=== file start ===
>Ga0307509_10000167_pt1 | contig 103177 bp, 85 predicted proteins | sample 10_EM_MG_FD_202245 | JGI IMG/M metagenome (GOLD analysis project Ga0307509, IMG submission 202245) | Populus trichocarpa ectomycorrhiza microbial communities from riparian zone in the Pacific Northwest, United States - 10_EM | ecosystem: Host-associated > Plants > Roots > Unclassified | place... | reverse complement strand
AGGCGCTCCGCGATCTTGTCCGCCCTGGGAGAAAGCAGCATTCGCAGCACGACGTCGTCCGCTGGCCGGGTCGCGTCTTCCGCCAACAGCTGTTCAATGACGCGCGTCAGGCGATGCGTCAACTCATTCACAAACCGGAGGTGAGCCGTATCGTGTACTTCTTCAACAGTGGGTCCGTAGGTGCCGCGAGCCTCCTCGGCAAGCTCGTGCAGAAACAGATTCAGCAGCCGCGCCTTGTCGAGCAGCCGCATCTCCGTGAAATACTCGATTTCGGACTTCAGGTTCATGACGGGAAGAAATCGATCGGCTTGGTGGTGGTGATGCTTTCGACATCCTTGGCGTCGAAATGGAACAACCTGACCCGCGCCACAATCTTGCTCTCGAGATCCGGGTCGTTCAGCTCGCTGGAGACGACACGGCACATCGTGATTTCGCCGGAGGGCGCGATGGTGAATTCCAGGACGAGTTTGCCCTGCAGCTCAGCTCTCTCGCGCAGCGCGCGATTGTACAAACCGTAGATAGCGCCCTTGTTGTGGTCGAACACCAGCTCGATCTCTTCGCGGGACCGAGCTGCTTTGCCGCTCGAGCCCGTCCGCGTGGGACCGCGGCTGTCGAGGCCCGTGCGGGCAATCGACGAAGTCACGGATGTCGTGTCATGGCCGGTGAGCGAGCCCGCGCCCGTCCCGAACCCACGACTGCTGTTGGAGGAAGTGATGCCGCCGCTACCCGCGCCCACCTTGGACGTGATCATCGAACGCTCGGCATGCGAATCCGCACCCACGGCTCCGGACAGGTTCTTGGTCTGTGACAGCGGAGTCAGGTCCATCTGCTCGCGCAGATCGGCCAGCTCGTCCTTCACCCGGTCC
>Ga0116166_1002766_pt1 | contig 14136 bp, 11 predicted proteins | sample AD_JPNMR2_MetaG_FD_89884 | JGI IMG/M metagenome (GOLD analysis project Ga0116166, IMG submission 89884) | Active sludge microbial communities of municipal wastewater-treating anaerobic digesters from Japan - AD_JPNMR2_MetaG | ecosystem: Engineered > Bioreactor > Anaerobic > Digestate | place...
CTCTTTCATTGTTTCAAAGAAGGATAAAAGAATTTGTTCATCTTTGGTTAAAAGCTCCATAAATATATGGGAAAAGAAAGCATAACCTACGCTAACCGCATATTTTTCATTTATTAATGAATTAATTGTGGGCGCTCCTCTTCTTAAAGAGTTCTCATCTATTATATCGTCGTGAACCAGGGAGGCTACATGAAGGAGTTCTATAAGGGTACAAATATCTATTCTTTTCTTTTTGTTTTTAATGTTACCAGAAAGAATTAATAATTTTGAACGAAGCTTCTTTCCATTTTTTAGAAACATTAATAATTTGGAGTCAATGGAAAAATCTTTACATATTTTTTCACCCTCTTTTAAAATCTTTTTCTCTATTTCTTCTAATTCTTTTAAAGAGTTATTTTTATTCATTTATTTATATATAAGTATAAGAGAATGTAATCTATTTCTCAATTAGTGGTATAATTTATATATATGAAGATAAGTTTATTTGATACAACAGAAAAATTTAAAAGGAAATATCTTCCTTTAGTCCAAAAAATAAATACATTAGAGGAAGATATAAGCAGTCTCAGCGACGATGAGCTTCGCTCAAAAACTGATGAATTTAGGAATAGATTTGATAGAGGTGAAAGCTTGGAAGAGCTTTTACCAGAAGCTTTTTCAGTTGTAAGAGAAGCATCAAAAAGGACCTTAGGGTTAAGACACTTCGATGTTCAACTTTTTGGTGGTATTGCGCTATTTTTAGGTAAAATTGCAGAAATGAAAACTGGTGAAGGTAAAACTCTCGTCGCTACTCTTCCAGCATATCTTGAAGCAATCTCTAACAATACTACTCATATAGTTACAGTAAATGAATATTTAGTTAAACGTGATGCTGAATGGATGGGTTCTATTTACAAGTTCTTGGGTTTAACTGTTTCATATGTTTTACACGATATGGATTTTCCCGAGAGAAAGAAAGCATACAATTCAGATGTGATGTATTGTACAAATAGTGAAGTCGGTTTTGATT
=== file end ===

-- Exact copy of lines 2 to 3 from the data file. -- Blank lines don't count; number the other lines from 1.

AGGCGCTCCGCGATCTTGTCCGCCCTGGGAGAAAGCAGCATTCGCAGCACGACGTCGTCCGCTGGCCGGGTCGCGTCTTCCGCCAACAGCTGTTCAATGACGCGCGTCAGGCGATGCGTCAACTCATTCACAAACCGGAGGTGAGCCGTATCGTGTACTTCTTCAACAGTGGGTCCGTAGGTGCCGCGAGCCTCCTCGGCAAGCTCGTGCAGAAACAGATTCAGCAGCCGCGCCTTGTCGAGCAGCCGCATCTCCGTGAAATACTCGATTTCGGACTTCAGGTTCATGACGGGAAGAAATCGATCGGCTTGGTGGTGGTGATGCTTTCGACATCCTTGGCGTCGAAATGGAACAACCTGACCCGCGCCACAATCTTGCTCTCGAGATCCGGGTCGTTCAGCTCGCTGGAGACGACACGGCACATCGTGATTTCGCCGGAGGGCGCGATGGTGAATTCCAGGACGAGTTTGCCCTGCAGCTCAGCTCTCTCGCGCAGCGCGCGATTGTACAAACCGTAGATAGCGCCCTTGTTGTGGTCGAACACCAGCTCGATCTCTTCGCGGGACCGAGCTGCTTTGCCGCTCGAGCCCGTCCGCGTGGGACCGCGGCTGTCGAGGCCCGTGCGGGCAATCGACGAAGTCACGGATGTCGTGTCATGGCCGGTGAGCGAGCCCGCGCCCGTCCCGAACCCACGACTGCTGTTGGAGGAAGTGATGCCGCCGCTACCCGCGCCCACCTTGGACGTGATCATCGAACGCTCGGCATGCGAATCCGCACCCACGGCTCCGGACAGGTTCTTGGTCTGTGACAGCGGAGTCAGGTCCATCTGCTCGCGCAGATCGGCCAGCTCGTCCTTCACCCGGTCC
>Ga0116166_1002766_pt1 | contig 14136 bp, 11 predicted proteins | sample AD_JPNMR2_MetaG_FD_89884 | JGI IMG/M metagenome (GOLD analysis project Ga0116166, IMG submission 89884) | Active sludge microbial communities of municipal wastewater-treating anaerobic digesters from Japan - AD_JPNMR2_MetaG | ecosystem: Engineered > Bioreactor > Anaerobic > Digestate | place...